Qwest Communications said it is looking for a mobile networking partner that will allow it to fully integrate cellular telephony into its bundles and help it offer richer wireless broadband services.
To date, Qwest has been buying minutes from Sprint and reselling them with private-labeled handsets. The current contract with Sprint runs to 2009.
Qwest, which has more than 800,000 cellular customers, derives minimal income from the arrangement.
Furthermore, the nature of the deal constrains Qwest to a less-competitive position versus other cellular companies; Qwest can offer only those services also offered by Sprint, and usually only after Sprint rolls them out, for its own customers. Qwest also ends up lagging in the market when it comes to the introduction of new handsets.
Qwest has no wireless assets of its own. As it was digging itself out of a financial hole several years ago, the company was compelled to sell off all of its spectrum licenses and wireless infrastructure (Verizon was the buyer).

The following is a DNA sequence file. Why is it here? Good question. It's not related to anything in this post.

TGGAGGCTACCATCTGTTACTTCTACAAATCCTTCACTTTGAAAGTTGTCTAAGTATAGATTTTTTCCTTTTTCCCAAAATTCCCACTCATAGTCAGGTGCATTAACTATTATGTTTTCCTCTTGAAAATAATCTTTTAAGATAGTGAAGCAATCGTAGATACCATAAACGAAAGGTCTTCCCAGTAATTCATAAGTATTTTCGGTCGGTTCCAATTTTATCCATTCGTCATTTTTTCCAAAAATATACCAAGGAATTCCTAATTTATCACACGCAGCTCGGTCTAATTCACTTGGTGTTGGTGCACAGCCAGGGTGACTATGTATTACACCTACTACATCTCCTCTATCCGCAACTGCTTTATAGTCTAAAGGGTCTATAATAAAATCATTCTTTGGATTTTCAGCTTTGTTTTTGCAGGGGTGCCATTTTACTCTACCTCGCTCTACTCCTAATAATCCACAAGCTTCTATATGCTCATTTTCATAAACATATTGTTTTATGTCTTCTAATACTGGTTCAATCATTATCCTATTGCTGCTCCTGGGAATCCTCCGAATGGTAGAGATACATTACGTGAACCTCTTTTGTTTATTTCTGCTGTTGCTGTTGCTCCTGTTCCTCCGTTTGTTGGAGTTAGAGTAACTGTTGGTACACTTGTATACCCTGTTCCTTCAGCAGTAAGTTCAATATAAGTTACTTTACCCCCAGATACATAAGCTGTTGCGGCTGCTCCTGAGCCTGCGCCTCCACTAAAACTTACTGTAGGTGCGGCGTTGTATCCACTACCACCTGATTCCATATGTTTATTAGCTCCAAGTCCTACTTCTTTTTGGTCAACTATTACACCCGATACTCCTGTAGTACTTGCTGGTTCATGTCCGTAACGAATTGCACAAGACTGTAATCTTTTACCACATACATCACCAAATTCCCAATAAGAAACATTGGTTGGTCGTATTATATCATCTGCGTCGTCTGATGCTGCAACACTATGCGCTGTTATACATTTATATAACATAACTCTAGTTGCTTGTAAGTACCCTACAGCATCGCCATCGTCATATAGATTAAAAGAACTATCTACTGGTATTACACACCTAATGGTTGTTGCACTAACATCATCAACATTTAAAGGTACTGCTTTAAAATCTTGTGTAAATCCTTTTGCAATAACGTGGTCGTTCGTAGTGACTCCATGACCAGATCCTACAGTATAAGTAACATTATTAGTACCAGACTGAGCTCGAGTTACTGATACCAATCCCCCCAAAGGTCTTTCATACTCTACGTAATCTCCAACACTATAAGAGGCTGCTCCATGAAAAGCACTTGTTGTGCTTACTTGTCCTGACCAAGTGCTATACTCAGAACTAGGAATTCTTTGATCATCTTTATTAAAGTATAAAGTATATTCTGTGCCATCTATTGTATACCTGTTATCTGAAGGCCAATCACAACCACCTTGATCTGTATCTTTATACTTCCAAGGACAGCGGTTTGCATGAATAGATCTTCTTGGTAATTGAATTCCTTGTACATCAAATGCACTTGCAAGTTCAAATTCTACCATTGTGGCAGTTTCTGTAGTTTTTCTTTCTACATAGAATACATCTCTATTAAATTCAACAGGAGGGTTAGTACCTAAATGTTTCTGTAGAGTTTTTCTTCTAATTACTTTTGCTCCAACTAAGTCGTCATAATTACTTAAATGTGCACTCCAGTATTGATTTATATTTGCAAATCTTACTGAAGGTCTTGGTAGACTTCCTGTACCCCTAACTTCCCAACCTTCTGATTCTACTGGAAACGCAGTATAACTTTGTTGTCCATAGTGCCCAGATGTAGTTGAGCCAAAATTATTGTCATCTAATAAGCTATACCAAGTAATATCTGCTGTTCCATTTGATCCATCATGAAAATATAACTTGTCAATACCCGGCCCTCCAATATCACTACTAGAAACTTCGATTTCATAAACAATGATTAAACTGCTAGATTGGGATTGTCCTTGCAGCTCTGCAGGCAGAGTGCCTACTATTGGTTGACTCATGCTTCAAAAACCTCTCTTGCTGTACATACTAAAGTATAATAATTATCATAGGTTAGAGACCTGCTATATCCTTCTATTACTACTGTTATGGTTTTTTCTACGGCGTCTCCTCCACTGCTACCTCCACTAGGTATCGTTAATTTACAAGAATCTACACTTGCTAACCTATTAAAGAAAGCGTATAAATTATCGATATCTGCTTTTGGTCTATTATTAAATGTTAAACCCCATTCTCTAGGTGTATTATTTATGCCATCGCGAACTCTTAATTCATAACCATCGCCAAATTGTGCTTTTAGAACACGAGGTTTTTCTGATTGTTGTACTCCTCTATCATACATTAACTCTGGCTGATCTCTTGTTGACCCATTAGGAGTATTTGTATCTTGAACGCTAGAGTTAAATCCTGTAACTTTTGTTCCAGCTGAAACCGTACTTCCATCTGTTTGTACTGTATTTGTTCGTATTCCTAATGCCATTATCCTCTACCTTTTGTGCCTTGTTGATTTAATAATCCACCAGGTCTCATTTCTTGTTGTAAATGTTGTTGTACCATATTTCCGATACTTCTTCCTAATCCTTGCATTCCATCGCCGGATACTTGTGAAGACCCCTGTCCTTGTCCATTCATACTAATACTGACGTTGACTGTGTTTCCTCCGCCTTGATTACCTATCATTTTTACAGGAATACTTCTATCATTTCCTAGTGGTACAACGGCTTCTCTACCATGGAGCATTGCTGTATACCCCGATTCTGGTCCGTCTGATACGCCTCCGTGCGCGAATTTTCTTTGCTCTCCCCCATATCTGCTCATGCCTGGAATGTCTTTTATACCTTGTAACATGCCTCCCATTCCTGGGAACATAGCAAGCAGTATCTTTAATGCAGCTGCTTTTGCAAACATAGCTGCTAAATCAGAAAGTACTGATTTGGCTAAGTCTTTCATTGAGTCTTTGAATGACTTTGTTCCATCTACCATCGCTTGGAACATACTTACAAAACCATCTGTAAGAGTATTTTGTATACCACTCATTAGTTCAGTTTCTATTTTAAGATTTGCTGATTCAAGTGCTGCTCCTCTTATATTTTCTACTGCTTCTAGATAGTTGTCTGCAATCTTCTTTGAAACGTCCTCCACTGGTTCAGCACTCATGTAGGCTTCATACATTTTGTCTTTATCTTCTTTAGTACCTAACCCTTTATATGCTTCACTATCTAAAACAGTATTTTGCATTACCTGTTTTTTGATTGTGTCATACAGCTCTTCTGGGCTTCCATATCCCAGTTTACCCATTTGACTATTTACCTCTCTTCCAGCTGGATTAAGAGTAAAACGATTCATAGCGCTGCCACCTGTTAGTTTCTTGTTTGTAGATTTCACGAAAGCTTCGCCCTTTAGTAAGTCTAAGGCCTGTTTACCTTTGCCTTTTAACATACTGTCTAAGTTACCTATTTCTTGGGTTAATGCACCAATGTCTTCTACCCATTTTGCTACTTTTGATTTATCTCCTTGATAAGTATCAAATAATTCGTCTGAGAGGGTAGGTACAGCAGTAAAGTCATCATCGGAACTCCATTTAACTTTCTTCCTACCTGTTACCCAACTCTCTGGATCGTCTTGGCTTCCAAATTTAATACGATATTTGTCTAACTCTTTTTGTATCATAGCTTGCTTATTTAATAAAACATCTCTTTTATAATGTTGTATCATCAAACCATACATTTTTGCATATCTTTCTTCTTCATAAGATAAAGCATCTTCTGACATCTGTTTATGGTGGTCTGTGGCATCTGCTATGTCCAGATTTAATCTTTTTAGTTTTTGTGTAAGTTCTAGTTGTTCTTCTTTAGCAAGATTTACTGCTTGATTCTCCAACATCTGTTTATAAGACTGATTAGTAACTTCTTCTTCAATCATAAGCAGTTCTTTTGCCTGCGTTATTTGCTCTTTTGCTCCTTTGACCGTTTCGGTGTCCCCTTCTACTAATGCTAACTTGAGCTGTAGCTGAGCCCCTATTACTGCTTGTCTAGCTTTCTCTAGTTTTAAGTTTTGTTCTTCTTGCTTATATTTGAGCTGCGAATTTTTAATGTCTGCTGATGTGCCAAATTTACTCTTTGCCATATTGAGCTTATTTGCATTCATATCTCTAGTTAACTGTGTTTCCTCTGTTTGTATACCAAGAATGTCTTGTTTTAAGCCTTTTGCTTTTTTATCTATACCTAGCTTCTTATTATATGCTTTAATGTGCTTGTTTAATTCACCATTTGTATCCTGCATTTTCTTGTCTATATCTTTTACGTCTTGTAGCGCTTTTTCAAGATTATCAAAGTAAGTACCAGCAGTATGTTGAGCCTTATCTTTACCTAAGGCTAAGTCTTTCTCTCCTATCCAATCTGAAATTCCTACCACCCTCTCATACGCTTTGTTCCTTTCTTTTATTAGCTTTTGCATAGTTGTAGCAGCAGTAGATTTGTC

Qwest CEO Edward Mueller said that Qwest will consider an arrangement with any company, including current partner Sprint.
The announcement may be a negotiating ploy, as Sprint’s practical options are limited. Few other cellular companies, including T-Mobile, Alltel, Cricket (Leap), etc., have anywhere near the coverage of Sprint. There is still minimal infrastructure to support a Wi-Fi or WiMAX-based service.
On a separate issue, Qwest said it will use cash to pay down debt and buy back shares.
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